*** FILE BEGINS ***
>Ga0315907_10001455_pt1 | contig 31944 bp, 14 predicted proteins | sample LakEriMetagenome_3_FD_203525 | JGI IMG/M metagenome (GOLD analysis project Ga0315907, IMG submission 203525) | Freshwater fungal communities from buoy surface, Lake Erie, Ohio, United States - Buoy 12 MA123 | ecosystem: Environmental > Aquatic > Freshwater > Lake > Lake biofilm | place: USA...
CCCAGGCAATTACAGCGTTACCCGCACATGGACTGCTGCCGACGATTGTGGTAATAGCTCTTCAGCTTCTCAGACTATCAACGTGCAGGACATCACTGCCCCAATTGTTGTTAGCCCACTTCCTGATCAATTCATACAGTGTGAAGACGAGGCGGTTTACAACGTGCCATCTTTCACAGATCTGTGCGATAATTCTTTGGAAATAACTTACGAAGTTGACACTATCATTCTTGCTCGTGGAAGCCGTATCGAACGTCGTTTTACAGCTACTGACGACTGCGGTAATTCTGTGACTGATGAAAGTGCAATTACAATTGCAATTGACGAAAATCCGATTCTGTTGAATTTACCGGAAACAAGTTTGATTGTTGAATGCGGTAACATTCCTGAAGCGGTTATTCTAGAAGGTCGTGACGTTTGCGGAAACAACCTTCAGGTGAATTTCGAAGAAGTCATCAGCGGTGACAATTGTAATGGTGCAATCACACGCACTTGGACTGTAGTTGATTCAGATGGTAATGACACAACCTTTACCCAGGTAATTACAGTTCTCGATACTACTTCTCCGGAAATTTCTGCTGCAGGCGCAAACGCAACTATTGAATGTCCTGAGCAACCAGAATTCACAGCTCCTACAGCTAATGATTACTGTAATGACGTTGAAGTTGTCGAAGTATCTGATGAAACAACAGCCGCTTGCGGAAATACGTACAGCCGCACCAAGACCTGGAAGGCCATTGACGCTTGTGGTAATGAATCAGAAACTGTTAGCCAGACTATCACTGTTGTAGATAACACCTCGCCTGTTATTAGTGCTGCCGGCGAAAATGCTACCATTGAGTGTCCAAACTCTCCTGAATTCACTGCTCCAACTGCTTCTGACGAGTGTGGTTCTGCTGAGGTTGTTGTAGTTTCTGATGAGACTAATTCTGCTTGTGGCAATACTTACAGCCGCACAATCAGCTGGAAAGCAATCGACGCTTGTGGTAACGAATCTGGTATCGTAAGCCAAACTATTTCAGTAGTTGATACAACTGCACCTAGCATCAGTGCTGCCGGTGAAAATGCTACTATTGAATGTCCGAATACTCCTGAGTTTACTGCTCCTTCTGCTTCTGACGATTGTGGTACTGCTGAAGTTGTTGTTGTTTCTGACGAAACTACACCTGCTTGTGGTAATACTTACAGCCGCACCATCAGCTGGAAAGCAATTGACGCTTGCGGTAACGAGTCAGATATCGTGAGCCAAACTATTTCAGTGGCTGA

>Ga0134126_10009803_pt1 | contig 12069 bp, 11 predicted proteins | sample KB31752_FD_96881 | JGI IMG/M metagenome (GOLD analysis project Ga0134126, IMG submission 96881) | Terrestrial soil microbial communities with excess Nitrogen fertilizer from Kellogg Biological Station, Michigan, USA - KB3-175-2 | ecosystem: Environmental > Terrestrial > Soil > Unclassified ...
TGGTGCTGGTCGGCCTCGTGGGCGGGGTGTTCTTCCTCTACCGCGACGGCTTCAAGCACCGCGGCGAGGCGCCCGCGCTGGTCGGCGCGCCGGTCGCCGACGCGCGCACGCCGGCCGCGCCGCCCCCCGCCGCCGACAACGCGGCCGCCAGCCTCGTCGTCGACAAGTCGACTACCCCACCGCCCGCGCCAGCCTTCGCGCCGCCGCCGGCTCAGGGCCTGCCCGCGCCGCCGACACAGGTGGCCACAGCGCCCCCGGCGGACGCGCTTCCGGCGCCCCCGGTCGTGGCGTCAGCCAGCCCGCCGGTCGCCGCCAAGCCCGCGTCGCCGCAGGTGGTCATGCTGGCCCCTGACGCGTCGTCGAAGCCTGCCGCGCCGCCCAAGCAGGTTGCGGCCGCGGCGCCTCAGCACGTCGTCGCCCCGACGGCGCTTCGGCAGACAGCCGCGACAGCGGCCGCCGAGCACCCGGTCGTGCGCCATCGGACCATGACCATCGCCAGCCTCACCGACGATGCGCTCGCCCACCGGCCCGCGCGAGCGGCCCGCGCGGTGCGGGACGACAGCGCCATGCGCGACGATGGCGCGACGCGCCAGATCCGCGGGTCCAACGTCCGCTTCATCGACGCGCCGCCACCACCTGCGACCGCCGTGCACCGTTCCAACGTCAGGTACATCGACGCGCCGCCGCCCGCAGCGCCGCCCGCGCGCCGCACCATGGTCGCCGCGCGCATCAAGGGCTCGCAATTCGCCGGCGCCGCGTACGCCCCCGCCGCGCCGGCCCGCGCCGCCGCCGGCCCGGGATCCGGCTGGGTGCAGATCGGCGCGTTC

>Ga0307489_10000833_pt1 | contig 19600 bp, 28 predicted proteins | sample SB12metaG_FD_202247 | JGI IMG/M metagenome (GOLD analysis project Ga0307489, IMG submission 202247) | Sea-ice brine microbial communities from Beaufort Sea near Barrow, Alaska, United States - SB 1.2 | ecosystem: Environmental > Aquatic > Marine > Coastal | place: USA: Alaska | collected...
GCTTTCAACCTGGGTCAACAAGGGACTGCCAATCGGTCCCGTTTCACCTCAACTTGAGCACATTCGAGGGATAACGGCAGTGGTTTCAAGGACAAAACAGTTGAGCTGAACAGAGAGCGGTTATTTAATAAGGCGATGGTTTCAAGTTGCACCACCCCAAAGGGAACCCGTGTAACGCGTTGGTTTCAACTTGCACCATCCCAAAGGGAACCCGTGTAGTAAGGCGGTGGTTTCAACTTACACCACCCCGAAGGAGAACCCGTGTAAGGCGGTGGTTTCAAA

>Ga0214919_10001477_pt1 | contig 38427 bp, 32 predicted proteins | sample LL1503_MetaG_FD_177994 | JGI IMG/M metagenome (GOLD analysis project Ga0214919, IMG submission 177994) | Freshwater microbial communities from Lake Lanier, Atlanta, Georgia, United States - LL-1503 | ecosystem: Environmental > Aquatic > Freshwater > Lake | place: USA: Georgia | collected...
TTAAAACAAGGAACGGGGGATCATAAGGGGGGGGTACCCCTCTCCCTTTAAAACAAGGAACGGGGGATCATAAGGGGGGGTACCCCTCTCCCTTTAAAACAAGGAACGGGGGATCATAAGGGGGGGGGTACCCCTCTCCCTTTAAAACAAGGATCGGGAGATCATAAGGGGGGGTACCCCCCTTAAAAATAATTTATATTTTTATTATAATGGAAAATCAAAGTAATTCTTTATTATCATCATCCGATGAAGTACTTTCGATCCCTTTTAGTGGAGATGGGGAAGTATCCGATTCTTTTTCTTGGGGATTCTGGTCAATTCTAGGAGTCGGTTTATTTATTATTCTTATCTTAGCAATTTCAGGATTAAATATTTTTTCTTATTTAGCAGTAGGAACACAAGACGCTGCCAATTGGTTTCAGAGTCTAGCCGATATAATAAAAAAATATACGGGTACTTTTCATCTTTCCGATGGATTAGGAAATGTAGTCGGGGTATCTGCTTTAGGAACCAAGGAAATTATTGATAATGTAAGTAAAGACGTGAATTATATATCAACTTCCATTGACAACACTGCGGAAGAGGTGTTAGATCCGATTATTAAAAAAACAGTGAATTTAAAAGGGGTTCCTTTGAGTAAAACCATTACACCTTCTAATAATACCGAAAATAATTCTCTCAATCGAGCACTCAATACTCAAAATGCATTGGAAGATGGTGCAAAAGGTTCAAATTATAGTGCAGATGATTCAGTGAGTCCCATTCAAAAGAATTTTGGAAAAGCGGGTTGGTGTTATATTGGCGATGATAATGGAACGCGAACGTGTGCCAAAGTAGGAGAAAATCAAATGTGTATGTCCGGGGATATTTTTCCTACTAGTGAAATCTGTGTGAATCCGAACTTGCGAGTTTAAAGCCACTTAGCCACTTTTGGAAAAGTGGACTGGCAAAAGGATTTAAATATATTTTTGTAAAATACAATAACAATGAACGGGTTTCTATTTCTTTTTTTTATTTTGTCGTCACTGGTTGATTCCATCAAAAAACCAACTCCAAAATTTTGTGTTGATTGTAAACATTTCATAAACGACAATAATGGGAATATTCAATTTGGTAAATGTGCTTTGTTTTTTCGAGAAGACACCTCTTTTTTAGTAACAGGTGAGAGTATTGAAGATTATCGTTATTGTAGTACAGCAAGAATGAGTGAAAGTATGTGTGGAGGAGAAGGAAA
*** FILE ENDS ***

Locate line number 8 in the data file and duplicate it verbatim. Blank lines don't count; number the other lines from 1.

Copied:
TTAAAACAAGGAACGGGGGATCATAAGGGGGGGGTACCCCTCTCCCTTTAAAACAAGGAACGGGGGATCATAAGGGGGGGTACCCCTCTCCCTTTAAAACAAGGAACGGGGGATCATAAGGGGGGGGGTACCCCTCTCCCTTTAAAACAAGGATCGGGAGATCATAAGGGGGGGTACCCCCCTTAAAAATAATTTATATTTTTATTATAATGGAAAATCAAAGTAATTCTTTATTATCATCATCCGATGAAGTACTTTCGATCCCTTTTAGTGGAGATGGGGAAGTATCCGATTCTTTTTCTTGGGGATTCTGGTCAATTCTAGGAGTCGGTTTATTTATTATTCTTATCTTAGCAATTTCAGGATTAAATATTTTTTCTTATTTAGCAGTAGGAACACAAGACGCTGCCAATTGGTTTCAGAGTCTAGCCGATATAATAAAAAAATATACGGGTACTTTTCATCTTTCCGATGGATTAGGAAATGTAGTCGGGGTATCTGCTTTAGGAACCAAGGAAATTATTGATAATGTAAGTAAAGACGTGAATTATATATCAACTTCCATTGACAACACTGCGGAAGAGGTGTTAGATCCGATTATTAAAAAAACAGTGAATTTAAAAGGGGTTCCTTTGAGTAAAACCATTACACCTTCTAATAATACCGAAAATAATTCTCTCAATCGAGCACTCAATACTCAAAATGCATTGGAAGATGGTGCAAAAGGTTCAAATTATAGTGCAGATGATTCAGTGAGTCCCATTCAAAAGAATTTTGGAAAAGCGGGTTGGTGTTATATTGGCGATGATAATGGAACGCGAACGTGTGCCAAAGTAGGAGAAAATCAAATGTGTATGTCCGGGGATATTTTTCCTACTAGTGAAATCTGTGTGAATCCGAACTTGCGAGTTTAAAGCCACTTAGCCACTTTTGGAAAAGTGGACTGGCAAAAGGATTTAAATATATTTTTGTAAAATACAATAACAATGAACGGGTTTCTATTTCTTTTTTTTATTTTGTCGTCACTGGTTGATTCCATCAAAAAACCAACTCCAAAATTTTGTGTTGATTGTAAACATTTCATAAACGACAATAATGGGAATATTCAATTTGGTAAATGTGCTTTGTTTTTTCGAGAAGACACCTCTTTTTTAGTAACAGGTGAGAGTATTGAAGATTATCGTTATTGTAGTACAGCAAGAATGAGTGAAAGTATGTGTGGAGGAGAAGGAAA